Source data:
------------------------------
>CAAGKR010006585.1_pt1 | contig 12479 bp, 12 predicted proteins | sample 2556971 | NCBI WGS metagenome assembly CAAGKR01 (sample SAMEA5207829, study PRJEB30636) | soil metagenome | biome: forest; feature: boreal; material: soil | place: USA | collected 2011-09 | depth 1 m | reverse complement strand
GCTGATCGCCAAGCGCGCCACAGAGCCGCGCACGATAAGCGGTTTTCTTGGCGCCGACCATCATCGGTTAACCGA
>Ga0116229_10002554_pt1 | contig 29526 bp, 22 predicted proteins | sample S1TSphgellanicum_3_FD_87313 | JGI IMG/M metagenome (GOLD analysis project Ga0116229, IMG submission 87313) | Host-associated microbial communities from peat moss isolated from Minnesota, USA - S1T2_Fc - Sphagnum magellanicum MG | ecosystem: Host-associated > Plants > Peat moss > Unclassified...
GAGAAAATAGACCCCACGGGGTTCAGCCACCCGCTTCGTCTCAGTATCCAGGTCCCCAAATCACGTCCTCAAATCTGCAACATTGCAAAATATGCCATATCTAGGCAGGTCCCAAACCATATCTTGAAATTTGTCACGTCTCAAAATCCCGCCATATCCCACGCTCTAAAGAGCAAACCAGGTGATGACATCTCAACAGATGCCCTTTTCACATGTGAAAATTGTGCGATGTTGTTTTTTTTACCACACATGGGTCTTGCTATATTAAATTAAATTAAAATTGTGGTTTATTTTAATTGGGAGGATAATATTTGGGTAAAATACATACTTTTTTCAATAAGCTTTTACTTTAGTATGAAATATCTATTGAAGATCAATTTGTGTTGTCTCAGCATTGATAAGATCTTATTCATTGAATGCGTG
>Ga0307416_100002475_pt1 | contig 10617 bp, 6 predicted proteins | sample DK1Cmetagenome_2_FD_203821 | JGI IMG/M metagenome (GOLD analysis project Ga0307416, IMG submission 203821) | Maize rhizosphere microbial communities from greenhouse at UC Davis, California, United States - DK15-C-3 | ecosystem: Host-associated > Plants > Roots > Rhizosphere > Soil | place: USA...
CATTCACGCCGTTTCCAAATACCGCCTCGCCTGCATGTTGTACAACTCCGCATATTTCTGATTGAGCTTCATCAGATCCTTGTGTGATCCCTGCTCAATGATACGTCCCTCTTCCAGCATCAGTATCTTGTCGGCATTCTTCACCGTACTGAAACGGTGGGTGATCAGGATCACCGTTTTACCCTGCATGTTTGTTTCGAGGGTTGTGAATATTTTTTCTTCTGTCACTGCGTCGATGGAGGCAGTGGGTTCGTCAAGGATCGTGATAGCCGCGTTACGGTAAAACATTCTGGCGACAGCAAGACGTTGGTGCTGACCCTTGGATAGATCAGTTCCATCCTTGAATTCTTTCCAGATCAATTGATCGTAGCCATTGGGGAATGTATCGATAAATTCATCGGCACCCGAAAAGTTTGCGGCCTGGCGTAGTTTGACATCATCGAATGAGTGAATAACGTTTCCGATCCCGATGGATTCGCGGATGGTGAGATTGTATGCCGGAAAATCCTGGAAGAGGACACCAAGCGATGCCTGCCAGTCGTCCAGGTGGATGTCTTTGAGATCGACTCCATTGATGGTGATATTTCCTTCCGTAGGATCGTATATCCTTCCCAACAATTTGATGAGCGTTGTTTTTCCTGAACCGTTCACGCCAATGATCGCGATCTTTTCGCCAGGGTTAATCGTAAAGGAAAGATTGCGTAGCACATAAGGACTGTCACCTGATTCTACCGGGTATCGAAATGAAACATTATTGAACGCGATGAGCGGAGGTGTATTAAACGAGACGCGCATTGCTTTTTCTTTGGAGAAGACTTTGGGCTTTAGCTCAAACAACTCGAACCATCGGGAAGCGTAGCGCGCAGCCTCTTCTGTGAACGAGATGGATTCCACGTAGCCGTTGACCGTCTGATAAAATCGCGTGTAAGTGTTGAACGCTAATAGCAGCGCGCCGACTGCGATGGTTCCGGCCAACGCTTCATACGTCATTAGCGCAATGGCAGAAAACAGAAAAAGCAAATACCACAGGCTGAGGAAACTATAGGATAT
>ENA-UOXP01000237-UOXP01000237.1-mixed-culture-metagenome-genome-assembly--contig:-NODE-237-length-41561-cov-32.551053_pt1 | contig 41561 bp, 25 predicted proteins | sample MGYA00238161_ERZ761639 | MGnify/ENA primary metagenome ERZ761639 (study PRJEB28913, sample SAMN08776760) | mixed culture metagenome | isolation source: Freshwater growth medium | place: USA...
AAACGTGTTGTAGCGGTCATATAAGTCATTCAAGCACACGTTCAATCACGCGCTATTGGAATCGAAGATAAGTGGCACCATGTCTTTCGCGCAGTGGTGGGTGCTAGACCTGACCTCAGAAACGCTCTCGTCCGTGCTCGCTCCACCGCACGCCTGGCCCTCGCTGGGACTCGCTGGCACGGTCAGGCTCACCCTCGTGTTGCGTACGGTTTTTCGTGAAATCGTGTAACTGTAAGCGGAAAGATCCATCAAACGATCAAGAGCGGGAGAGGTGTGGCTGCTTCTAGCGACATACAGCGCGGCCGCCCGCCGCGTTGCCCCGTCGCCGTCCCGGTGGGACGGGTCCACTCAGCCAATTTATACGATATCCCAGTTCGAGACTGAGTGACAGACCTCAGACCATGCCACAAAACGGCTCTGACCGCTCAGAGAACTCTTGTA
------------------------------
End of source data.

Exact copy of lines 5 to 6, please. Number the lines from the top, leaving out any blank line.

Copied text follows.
>Ga0307416_100002475_pt1 | contig 10617 bp, 6 predicted proteins | sample DK1Cmetagenome_2_FD_203821 | JGI IMG/M metagenome (GOLD analysis project Ga0307416, IMG submission 203821) | Maize rhizosphere microbial communities from greenhouse at UC Davis, California, United States - DK15-C-3 | ecosystem: Host-associated > Plants > Roots > Rhizosphere > Soil | place: USA...
CATTCACGCCGTTTCCAAATACCGCCTCGCCTGCATGTTGTACAACTCCGCATATTTCTGATTGAGCTTCATCAGATCCTTGTGTGATCCCTGCTCAATGATACGTCCCTCTTCCAGCATCAGTATCTTGTCGGCATTCTTCACCGTACTGAAACGGTGGGTGATCAGGATCACCGTTTTACCCTGCATGTTTGTTTCGAGGGTTGTGAATATTTTTTCTTCTGTCACTGCGTCGATGGAGGCAGTGGGTTCGTCAAGGATCGTGATAGCCGCGTTACGGTAAAACATTCTGGCGACAGCAAGACGTTGGTGCTGACCCTTGGATAGATCAGTTCCATCCTTGAATTCTTTCCAGATCAATTGATCGTAGCCATTGGGGAATGTATCGATAAATTCATCGGCACCCGAAAAGTTTGCGGCCTGGCGTAGTTTGACATCATCGAATGAGTGAATAACGTTTCCGATCCCGATGGATTCGCGGATGGTGAGATTGTATGCCGGAAAATCCTGGAAGAGGACACCAAGCGATGCCTGCCAGTCGTCCAGGTGGATGTCTTTGAGATCGACTCCATTGATGGTGATATTTCCTTCCGTAGGATCGTATATCCTTCCCAACAATTTGATGAGCGTTGTTTTTCCTGAACCGTTCACGCCAATGATCGCGATCTTTTCGCCAGGGTTAATCGTAAAGGAAAGATTGCGTAGCACATAAGGACTGTCACCTGATTCTACCGGGTATCGAAATGAAACATTATTGAACGCGATGAGCGGAGGTGTATTAAACGAGACGCGCATTGCTTTTTCTTTGGAGAAGACTTTGGGCTTTAGCTCAAACAACTCGAACCATCGGGAAGCGTAGCGCGCAGCCTCTTCTGTGAACGAGATGGATTCCACGTAGCCGTTGACCGTCTGATAAAATCGCGTGTAAGTGTTGAACGCTAATAGCAGCGCGCCGACTGCGATGGTTCCGGCCAACGCTTCATACGTCATTAGCGCAATGGCAGAAAACAGAAAAAGCAAATACCACAGGCTGAGGAAACTATAGGATAT